WASHINGTON – The American College of the Immaculate Conception in Leuven, Belgium, will close at the end of this academic year because of the small number of seminarians and difficulties in obtaining qualified priests for its faculty.
The decision to close in June 2011 was announced to the public Nov. 22 by Bishop David L. Ricken of Green Bay, Wis., who chairs the board of bishops of the American College. The seminary community had been informed shortly after a Nov. 17 confirmation of the board’s decision by the U.S. Conference of Catholic Bishops, meeting in Baltimore.
“The seminary has served the church in the United States and other parts of the world faithfully, steadfastly and zealously throughout its 154-year existence, and so this is a sad moment for many of us,” Bishop Ricken said in a news release.
Founded in 1857 by the U.S. bishops and associated with the Catholic University of Louvain, the college originally had a dual purpose – to train young European men to become missionaries in the United States, especially for the immigrant population, and to offer U.S. seminarians “the philosophical and theological riches available at Europe’s oldest Catholic university,” according to the seminary’s website.
Belgium was chosen as the site for the first U.S. seminary in Europe because the original plan for such a college in Rome could not be carried out because of political upheaval in Italy in the mid-19th century.
The Pontifical North American College, which opened in December 1859 in Rome with a dozen students, has an enrollment of 239 students – 226 Americans, 11 Australians and two Canadians – for the 2010-11 academic year; that was described on its website as “the largest enrollment in recent memory.”
Monsignor Ross A. Schecterle, rector of American College in Leuven, told Catholic News Service that four seminarians will be ordained during this academic year, and another 10 – eight from the United States, one from England and one from China – will be continuing their studies elsewhere.
Several other students from Old College, the Holy Cross undergraduate seminary at the University of Notre Dame, will return to Indiana after completing a semester or year abroad this year. The Leuven school has a capacity of 125 students.
“Emphasis in the next six months will be placed on the continuing formation of our seminarians until the end of this formation year 2010-2011 and will focus on cooperating with the ‘sending’ dioceses for placement for the seminarians in the next step of their formation process,” said a joint letter from Monsignor Schecterle and Bishop Ricken.
They said the USCCB “will be working closely with us for the proper disposition of the property and patrimony of the American College.”
A USCCB news release about the closing said that “despite strong efforts, enrollment has not grown at the American College to a sustainable level.”
“Small enrollment creates significant financial challenges as well as difficulties for priestly formation,” it added.
The norms for priestly formation in the U.S. bishops’ Program for Priestly Formation note that “the seminarians and faculty form the heart of the seminary community, and this reality needs careful cultivation so that the distinctive aims of seminary formation can be achieved.”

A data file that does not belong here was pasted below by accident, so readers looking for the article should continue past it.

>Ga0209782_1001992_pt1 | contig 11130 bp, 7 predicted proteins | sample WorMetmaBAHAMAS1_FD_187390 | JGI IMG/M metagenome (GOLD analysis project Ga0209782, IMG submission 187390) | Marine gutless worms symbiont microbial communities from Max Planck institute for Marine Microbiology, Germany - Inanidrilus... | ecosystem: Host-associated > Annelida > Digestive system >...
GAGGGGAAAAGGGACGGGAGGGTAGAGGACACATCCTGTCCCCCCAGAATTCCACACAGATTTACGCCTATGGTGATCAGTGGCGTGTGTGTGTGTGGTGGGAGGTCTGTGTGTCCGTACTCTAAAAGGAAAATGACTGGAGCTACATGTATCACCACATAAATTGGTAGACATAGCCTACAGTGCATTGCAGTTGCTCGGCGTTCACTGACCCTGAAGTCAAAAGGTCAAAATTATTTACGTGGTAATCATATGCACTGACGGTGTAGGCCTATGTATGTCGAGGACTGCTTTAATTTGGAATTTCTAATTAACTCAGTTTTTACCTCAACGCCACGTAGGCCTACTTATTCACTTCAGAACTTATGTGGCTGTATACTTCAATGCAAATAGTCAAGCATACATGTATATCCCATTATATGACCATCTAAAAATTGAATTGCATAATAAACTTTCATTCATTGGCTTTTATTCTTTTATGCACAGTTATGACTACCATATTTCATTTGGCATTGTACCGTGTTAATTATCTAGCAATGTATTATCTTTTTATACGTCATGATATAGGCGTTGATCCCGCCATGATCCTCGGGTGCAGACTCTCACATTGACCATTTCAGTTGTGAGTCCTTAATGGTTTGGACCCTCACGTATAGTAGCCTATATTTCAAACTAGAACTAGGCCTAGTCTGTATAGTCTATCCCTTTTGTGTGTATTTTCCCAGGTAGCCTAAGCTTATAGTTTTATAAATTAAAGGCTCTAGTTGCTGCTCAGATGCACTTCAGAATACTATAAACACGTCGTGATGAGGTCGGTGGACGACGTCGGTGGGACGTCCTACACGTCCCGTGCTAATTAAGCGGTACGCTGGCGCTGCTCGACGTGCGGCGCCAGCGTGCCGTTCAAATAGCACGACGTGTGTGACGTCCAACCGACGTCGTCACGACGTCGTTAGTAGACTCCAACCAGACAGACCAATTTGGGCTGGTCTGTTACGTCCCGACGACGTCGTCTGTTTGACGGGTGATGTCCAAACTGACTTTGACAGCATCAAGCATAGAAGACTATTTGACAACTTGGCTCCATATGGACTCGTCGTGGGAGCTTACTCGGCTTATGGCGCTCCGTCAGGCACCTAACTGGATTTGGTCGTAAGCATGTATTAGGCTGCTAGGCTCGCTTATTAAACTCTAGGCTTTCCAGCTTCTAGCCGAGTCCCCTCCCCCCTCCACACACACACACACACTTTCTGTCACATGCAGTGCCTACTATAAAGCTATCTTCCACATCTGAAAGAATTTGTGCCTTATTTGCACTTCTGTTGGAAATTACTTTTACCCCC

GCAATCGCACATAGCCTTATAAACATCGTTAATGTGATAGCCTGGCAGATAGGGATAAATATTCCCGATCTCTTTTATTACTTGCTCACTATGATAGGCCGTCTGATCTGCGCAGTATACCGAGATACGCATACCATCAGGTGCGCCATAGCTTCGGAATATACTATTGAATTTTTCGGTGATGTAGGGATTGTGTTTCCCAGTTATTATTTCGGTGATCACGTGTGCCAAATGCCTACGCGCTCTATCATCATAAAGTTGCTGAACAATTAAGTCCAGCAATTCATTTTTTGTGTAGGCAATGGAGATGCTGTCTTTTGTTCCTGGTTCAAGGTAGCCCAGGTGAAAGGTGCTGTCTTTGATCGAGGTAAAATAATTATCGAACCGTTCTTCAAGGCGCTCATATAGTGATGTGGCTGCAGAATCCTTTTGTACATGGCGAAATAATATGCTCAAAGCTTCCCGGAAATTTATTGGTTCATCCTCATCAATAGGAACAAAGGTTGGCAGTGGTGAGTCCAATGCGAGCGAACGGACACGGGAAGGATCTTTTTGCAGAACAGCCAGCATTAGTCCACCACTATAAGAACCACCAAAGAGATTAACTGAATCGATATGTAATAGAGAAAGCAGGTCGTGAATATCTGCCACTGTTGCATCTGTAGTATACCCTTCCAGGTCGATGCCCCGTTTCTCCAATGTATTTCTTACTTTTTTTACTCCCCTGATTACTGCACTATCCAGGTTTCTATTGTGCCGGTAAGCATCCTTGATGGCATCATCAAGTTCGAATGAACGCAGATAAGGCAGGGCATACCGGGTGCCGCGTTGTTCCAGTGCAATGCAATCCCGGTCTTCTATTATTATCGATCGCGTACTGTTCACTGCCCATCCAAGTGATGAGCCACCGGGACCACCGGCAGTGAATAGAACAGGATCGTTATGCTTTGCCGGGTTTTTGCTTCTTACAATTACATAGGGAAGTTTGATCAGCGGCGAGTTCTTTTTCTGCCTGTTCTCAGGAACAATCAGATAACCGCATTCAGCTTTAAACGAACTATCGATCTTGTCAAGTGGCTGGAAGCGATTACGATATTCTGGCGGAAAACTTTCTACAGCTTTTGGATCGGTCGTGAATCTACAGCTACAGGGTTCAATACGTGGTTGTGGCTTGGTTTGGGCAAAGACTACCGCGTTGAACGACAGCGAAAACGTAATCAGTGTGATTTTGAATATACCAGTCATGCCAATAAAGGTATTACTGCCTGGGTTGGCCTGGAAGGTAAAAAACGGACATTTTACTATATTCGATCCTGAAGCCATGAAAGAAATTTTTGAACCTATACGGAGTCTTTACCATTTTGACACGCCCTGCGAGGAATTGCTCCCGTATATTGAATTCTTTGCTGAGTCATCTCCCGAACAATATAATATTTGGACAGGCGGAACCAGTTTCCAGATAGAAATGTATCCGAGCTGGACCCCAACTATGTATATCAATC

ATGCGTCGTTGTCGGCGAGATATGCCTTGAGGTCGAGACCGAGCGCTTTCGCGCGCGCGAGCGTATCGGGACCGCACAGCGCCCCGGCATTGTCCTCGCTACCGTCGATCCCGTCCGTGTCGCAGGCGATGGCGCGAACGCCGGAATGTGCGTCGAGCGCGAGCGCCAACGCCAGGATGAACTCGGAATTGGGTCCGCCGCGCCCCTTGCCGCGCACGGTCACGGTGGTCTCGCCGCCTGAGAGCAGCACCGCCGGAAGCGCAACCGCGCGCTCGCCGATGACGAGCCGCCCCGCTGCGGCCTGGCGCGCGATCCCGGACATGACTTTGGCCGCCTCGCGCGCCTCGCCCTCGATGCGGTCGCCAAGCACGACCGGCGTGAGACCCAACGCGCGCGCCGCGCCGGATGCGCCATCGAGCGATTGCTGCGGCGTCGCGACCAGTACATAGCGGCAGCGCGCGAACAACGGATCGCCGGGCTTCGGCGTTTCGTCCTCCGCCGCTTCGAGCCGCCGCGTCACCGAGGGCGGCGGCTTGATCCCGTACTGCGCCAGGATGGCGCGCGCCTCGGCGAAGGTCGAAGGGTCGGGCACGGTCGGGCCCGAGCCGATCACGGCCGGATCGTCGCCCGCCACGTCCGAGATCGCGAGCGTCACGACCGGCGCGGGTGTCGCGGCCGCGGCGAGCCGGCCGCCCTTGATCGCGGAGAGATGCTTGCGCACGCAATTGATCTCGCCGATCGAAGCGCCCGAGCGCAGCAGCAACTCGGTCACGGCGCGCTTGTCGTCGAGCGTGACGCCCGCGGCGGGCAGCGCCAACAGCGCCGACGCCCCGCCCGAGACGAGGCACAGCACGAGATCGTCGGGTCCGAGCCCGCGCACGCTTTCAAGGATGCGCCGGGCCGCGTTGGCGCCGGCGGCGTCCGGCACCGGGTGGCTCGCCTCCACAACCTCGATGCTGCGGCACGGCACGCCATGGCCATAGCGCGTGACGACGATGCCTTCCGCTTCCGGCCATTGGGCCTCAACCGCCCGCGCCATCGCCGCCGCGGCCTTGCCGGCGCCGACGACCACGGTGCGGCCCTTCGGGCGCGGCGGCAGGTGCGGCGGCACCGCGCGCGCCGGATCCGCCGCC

“The difficulties in maintaining the necessary community environment for priestly formation led to the decision to close the American College,” the news release said.
Bishop Ricken expressed gratitude to the Archdiocese of Mechelen-Brussels, the theology and philosophy faculties of Catholic University of Louvain “and the people of Belgium for their support and collaboration … for these many years.”
In addition to the training of seminarians, the American College had in recent years expanded to offer graduate studies for priests, deacons and religious as well as sabbatical programs, a four-week summer institute and two-week renewal programs for priests, religious, deacons and laypeople.
More than 1,200 priests received their seminary training at American College over the years, including Archbishop Fulton J. Sheen.
At the 75th anniversary celebration for the seminary in 1932, Bishop John J. Lawler of Rapid City, S.D., said that school had made “a notable contribution of science and piety and heroic effort to the development and growth of the church in our country.”
“A thousand of them – a thousand thoroughly equipped apostolic men – have left these hallowed walls to spend themselves for the things of the higher life and among them there have been savants – men of the highest intellectuality,” he said. “Among them there have been also humble missionaries – men who have been content to labor in obscurity and silence with the zeal of a St. Francis Xavier.”
The two world wars closed the seminary for a total of 18 years and the seminary was partially destroyed during World War II. When it reopened in 1952, it was with its first U.S.-born rector. The post had up to then been held by Belgian priests.
During the 1960s, the American College accepted responsibility for the pastoral care of the Catholics among the 10,000 Americans then in the Brussels area, attached to NATO and the Supreme Headquarters Allied Powers Europe or working in various international business enterprises.